The Hmong Memorial Statue at Fresno’s Courthouse Park depicts two Hmong soldiers rescuing a wounded American pilot. Southeast Asian veterans and survivors of that conflict, as well as their families, still suffer the effects and are hesitant to seek mental health treatment. Photo by Donald A. Promnitz.

published on February 25, 2019 - 1:57 PM
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According to her driver’s license, Lao-American and Fresno resident Tout Tou Bounthapanya just turned 43 — unofficially, she’s 45. A refugee, she said, has a real age and a fake one.

In 1987, Bounthapanya and her younger brother escaped from the forced labor camp where they grew up, bringing nothing but the clothes they were wearing. Bounthapanya’s father was an officer in the army and as punishment he was tasked with clearing out bombs to plant crops.

“Many people got killed, like the people exploded and they had their intestines going up to the tree Bounthapanya said. “My friend’s dad had that happen to him.”

Eventually, she and the rest of her family would join her father in the camp. For food, she scavenged the jungle for fruit or bugs. Other times, she would eat charcoal. Bounthapanya was 14 when she arrived in Thailand, but was so malnourished that she was mistaken for a small child.

She eventually made it to the U.S., but the memories of the camp came with her. Healing took years and even today, talking about it is enough to bring her to tears.

Bounthapanya was one of many Southeast Asians to bring her scars with her. Whether it’s from the Vietnam War—or the atrocities committed in Laos and Cambodia — posttraumatic stress disorder is a common health problem in the community, but social taboos, poor access and struggles to establish trust keep many from the treatment they need for this and other conditions.

 

No word for mental health

In the West, mental health treatment is commonly sought, and is viewed as just another part of general wellness. In Southeast Asia, however, these treatments were slower to arrive. For the refugees coming from this area, the concept is not only foreign, but something to avoid.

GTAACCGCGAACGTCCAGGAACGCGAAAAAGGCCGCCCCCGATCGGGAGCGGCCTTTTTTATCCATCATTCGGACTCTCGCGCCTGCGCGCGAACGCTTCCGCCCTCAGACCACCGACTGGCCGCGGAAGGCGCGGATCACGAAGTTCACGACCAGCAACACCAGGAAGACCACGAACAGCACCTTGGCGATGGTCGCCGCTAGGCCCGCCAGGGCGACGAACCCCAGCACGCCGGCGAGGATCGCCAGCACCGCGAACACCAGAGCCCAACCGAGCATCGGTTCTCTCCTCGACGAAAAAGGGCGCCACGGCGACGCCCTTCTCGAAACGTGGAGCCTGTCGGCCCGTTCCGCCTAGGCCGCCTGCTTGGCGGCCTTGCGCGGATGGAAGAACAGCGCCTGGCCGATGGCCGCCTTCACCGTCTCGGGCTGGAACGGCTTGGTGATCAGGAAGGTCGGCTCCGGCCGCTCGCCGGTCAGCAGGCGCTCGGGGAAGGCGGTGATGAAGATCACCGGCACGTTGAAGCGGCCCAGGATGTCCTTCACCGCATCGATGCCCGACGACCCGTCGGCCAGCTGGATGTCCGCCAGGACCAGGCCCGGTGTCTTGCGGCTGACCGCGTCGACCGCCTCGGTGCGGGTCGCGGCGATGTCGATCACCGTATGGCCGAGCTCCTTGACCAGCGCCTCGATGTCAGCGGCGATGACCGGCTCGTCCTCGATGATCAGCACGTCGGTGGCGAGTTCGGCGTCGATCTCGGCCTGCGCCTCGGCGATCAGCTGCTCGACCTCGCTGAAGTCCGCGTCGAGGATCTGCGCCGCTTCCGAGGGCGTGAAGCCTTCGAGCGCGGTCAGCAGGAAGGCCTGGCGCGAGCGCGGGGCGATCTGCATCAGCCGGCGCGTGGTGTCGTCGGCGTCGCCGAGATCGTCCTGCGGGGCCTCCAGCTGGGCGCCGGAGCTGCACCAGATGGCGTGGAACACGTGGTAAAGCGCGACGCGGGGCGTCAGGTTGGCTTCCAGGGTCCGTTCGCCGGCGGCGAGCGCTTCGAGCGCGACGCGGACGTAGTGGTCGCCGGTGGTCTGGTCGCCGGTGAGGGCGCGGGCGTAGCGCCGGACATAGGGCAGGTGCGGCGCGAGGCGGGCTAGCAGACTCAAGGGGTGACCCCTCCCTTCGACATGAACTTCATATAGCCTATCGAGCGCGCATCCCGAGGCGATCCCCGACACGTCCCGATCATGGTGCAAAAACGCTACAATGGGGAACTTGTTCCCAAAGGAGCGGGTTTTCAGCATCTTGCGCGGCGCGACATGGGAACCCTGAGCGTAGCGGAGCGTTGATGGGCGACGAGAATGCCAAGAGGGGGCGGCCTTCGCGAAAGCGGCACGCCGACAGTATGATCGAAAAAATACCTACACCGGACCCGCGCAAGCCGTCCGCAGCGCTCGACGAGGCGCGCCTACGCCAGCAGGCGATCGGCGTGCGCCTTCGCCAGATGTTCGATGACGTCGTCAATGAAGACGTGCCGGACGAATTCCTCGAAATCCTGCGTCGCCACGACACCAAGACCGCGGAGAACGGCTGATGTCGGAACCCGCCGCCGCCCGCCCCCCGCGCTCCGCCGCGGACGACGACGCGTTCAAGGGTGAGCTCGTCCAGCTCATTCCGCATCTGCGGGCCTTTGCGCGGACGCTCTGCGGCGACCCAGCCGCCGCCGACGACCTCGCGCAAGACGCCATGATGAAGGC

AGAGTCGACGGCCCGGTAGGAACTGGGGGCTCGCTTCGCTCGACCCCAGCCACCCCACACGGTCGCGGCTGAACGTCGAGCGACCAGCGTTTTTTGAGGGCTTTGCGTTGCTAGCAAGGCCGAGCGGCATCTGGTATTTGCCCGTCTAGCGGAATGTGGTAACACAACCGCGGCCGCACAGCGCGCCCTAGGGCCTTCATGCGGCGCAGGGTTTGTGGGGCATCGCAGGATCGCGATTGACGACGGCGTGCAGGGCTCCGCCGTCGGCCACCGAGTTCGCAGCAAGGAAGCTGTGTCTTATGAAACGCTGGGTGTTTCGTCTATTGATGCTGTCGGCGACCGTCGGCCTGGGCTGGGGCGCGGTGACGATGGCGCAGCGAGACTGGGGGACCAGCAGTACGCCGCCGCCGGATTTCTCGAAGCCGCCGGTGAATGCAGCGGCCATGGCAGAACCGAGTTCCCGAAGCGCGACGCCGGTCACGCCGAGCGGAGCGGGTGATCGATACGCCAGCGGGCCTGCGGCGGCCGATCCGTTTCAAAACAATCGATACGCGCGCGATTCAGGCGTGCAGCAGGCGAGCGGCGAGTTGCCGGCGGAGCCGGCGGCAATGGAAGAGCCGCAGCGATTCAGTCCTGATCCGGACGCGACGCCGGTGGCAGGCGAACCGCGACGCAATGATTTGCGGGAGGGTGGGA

According to Zack Darrah, director of Fresno Interdenominational Refugee Ministries (FIRM), the most closely related word for “mental health” in the Lao and Hmong languages is “crazy person.”

“There are certain taboos attached to seeking treatment of that kind because you are essentially saying that, ‘I’m a crazy person,’” Darrah said. “And back in Southeast Asia, crazy people — so to use that terminology — were outcasts of society.”

Pao Yang, executive director of the Fresno Center (for New Americans) and himself a Hmong refugee, added that this stigma can bring shame upon the entire household. The effects can be far-reaching, harming the family for generations.

“It’s your lineage of that family that has somebody that’s crazy, so it prevents your family, your kids, your grandkids from marrying another family,” Yang said. “So the culture takes it that deep.”

 

Knowing who to trust

Social taboos are not the only obstacles to mental health treatment in the Southeast Asian community. According to Darrah and Yang, the clinical setting often doesn’t translate over well to the Hmong, Lao and other cultures. In order to treat many refugee cases — including the needs of the Southeast Asian community — those providing care will often need a certain level of what the workers at FIRM call “cultural competency.”

“You know, somebody walks into Kaiser who’s Hmong and doesn’t speak English or speaks limited English…you would have no idea what to do,” Darrah said. “The signs are all in English, everything is designed that way, so everything is not conducive for somebody in that situation to go on their own to seek services in an institution of that type.”

Other worries emerge from the very act of giving information to a therapist, even if they’re there to help. Back home, many refugees are considered “traitors” to the state for fleeing.

“You don’t know that this person is a spy for the communist government,” Darrah said. “You don’t know if they’re going to send your family to a labor camp, you don’t know if they’re going to kill your family if you share with them whatever it might be.”

Darrah added that this anxiety has only gotten worse with the subject of immigration and deportation in the current political landscape.

 

Reaching out to men

According to Yang, some of the stigma is starting to fade and people are coming into his office to seek treatment. However, he estimates that 90 percent of these clients are women, while men continue to avoid the treatment. The taboo is stronger with male members of the family and a breakthrough in men’s health is yet to be seen.